Women who receive Hormone Replacement Therapy (HRT) soon after the menopause have a much lower risk of heart attack, heart failure or dying early compared to women of the same age who do not, Danish researchers reported in the BMJ.
A report published in the Journal of Family Planning and Reproductive Healthcare in January 2012 wondered how reliable the Million Women Study which linked HRT to breast cancer risk really was.
Conflicting findings from various studies have led doctors to believe that the timing after menopause is what matters when recommending HRT to their patients. The belief being that cardiovascular outcomes are influenced by how long after menopause HRT can begin.
A team of researchers from Denmark carried out a 10-year long randomized trial, with an extra six years of follow-up to determine what impact HRT might have on cardiovascular risk if it were started soon after menopause.
They recruited 1,006 women and randomly selected them into two groups:
- The HRT group – 504 women
- The non-HRT group – 502 women
All the women were Caucasian, recently menopausal, aged between 45 and 58 years, and healthy. The researchers only included women who had had a hysterectomy if they were aged from 45 to 52. They did not include women with uncontrolled chronic diseases, a medical history of cancer, current or previous HRT use (within the last 3 months), bone disease, drug addiction, or alcohol dependency.
The researchers used information on diagnoses or death from the Danish Civil Registration System and National Hospital Discharge Register. The primary end-point was a combo of death and hospitalization for heart failure or a heart attack.
After a decade of randomized treatment, the patients were advised to stop HRT after the results of the Women’s Health Initiative and the Million Women Study were published.
During this ten year period:
- In the HRT Group – there were 15 deaths and 16 deaths or cardiovascular end-points
- In the non-HRT Group – there were 26 deaths and 33 deaths or cardiovascular end-points
The team followed-up on the women for a further six years. The primary end-point was seen in:
- 33 women in the HRT group – 27 deaths, 3 heart failures, and 3 heart attacks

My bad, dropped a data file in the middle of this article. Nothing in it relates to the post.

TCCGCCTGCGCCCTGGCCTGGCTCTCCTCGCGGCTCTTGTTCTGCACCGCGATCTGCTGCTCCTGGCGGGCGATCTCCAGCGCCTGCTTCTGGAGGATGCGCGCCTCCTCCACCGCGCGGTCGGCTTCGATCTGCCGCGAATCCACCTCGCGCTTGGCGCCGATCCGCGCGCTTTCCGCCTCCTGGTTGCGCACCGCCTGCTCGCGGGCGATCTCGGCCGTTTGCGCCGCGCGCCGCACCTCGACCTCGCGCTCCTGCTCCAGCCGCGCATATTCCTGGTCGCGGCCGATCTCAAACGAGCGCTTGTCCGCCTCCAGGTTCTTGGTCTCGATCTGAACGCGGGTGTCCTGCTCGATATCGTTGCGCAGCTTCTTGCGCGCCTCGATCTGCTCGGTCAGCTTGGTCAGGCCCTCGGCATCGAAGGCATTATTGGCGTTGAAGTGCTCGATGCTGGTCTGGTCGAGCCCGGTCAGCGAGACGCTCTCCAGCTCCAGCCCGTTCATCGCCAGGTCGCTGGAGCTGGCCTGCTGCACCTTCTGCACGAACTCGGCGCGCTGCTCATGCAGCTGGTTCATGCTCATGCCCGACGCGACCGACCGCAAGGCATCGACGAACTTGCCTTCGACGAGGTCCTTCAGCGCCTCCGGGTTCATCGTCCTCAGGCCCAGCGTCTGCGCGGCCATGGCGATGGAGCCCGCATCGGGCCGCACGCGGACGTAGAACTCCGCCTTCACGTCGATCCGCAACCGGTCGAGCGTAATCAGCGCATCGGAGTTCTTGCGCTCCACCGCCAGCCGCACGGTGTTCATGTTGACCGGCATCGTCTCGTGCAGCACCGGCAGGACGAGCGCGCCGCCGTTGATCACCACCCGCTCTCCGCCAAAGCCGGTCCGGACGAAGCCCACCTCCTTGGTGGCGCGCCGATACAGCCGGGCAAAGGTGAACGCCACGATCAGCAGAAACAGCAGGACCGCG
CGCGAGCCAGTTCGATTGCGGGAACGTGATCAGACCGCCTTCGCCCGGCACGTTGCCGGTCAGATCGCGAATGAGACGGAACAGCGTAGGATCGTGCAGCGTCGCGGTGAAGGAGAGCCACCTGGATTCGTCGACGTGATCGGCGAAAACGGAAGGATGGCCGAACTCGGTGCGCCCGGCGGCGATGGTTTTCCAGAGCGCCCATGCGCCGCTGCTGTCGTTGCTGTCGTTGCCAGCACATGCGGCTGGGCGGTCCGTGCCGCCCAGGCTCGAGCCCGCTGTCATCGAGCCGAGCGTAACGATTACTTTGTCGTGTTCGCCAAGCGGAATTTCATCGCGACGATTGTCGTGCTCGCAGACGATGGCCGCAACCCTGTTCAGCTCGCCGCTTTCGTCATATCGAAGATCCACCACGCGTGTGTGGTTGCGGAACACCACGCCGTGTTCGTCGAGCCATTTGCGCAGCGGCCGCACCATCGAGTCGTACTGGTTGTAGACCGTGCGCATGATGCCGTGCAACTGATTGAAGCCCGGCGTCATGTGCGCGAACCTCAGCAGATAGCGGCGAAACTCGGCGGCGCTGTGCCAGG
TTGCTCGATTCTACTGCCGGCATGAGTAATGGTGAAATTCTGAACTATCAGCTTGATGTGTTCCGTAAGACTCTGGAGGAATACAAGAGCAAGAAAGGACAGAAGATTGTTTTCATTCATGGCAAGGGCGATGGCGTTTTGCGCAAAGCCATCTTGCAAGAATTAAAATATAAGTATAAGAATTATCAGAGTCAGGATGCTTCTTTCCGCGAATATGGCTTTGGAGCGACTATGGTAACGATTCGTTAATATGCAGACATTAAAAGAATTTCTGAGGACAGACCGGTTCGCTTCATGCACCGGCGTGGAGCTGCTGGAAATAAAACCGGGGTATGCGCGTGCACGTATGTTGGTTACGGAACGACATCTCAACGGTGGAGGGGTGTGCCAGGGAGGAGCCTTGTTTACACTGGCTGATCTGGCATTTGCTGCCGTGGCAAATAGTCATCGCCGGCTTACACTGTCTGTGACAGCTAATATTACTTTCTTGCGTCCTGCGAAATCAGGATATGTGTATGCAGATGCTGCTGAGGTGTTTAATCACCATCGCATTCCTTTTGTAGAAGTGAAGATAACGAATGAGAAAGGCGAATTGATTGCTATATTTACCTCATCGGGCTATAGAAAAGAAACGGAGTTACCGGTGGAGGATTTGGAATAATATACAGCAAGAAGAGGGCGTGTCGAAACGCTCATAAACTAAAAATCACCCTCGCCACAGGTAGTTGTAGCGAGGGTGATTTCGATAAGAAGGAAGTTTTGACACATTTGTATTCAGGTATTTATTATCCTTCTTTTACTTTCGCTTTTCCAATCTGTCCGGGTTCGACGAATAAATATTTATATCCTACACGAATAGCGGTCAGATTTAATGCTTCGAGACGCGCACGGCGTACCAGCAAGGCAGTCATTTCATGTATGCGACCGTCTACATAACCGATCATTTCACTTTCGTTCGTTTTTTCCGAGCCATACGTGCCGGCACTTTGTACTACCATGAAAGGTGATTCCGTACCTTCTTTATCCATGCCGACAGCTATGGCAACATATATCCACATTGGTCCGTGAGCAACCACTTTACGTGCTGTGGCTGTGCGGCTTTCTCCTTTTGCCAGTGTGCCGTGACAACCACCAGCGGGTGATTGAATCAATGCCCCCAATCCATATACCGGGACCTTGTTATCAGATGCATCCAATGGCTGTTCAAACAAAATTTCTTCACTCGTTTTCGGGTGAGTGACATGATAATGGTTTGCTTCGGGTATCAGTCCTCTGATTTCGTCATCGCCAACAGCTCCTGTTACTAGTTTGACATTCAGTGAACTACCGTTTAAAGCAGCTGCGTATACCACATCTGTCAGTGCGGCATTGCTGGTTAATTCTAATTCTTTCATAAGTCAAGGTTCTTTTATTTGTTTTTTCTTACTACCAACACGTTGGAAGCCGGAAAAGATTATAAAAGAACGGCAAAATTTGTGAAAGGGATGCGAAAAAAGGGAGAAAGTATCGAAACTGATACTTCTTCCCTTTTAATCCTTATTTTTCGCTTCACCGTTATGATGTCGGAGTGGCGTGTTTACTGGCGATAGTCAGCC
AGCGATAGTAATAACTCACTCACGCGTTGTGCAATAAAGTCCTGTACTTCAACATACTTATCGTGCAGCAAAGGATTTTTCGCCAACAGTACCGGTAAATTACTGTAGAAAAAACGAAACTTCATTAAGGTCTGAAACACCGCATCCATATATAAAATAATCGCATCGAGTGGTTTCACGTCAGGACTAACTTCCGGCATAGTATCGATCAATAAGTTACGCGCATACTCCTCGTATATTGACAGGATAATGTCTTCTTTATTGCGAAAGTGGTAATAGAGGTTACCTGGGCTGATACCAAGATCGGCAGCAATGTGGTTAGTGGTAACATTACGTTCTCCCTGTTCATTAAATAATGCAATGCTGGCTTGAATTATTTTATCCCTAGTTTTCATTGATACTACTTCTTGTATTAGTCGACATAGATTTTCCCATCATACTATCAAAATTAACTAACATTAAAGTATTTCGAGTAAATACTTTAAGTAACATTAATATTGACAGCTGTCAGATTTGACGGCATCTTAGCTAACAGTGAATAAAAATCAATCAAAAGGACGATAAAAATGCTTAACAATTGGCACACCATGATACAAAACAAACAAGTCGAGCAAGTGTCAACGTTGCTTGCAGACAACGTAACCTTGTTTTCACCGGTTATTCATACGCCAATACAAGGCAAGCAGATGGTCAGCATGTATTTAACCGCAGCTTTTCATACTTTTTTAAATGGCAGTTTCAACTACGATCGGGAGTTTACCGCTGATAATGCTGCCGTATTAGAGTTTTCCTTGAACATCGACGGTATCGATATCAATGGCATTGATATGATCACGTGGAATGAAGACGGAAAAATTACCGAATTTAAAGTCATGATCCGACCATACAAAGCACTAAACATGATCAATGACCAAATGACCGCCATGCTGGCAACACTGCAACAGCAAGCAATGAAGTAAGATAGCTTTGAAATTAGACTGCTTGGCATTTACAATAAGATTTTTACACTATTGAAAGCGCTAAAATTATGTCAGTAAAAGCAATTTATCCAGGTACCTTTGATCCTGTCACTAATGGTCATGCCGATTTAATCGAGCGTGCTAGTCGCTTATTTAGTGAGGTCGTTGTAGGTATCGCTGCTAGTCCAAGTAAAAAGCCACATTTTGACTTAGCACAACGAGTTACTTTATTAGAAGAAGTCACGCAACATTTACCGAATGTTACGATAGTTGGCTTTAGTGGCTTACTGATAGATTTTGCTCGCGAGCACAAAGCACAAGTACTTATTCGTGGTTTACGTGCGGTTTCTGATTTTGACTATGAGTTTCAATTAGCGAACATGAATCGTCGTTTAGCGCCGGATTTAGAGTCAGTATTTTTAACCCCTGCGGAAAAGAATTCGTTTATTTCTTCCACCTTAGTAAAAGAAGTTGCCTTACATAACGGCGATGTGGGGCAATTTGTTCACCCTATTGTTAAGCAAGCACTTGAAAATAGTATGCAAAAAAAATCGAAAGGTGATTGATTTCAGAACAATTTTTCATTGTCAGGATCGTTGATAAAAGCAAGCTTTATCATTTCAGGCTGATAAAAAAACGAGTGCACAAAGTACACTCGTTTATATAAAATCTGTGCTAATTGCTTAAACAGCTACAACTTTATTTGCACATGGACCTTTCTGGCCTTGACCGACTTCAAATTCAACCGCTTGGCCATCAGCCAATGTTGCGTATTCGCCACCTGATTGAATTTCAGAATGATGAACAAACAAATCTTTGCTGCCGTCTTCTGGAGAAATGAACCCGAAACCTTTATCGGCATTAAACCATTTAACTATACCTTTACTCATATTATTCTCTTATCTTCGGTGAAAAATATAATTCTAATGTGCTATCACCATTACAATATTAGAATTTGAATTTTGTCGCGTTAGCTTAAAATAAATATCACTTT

Causes of death – 6 cardiovascular deaths and 21 non-cardiovascular deaths
- 53 women in the non-HRT group – 40 deaths, 8 heart failures, and 5 heart attacks
Causes of death – 23 cardiovascular deaths and 17 non-cardiovascular deaths
The authors added that those who had had a hysterectomy and younger women on HRT had a considerably lower risk of death or breast cancer.
The researchers concluded:
“After 10 years of randomized treatment, women receiving hormone replacement therapy early after menopause had a significantly reduced risk of mortality, heart failure, or myocardial infarction, without any apparent increase in risk of cancer, venous thromboembolism, or stroke.”
Hormone Replacement Therapy, often referred to as HRT is given to women after the menopause when their estrogen and progesterone levels fall significantly. Progesterone and estrogen are hormones. HRT raises the levels of these hormones.
As the menopause approaches, estrogen and progesterone levels drop. Some women have HRT to reduce certain menopausal symptoms.
Estrogen stimulates the release of eggs. When a woman’s egg supply has ended, estrogen levels start to drop. Estrogen helps maintain healthy bones (good bone density), as well as skin temperature; it also regulates moisture in the vagina. When estrogen levels fall, the following symptoms are possible:
- Fat build-up in the abdomen
- Smaller breasts
- Concentration and memory difficulties
- Hot flashes (UK: hot flushes)
- Irregular periods
- Lower fertility
- Night sweats
- Sleep problems
- Thinning hair
- Urinary problems
- Vaginal dryness
After several years, low estrogen levels can eventually lead to osteoporosis.
Progesterone prepares the uterus for possible pregnancies. When levels drop, women do not usually experience any immediate discomfort.
Written by Christian Nordqvist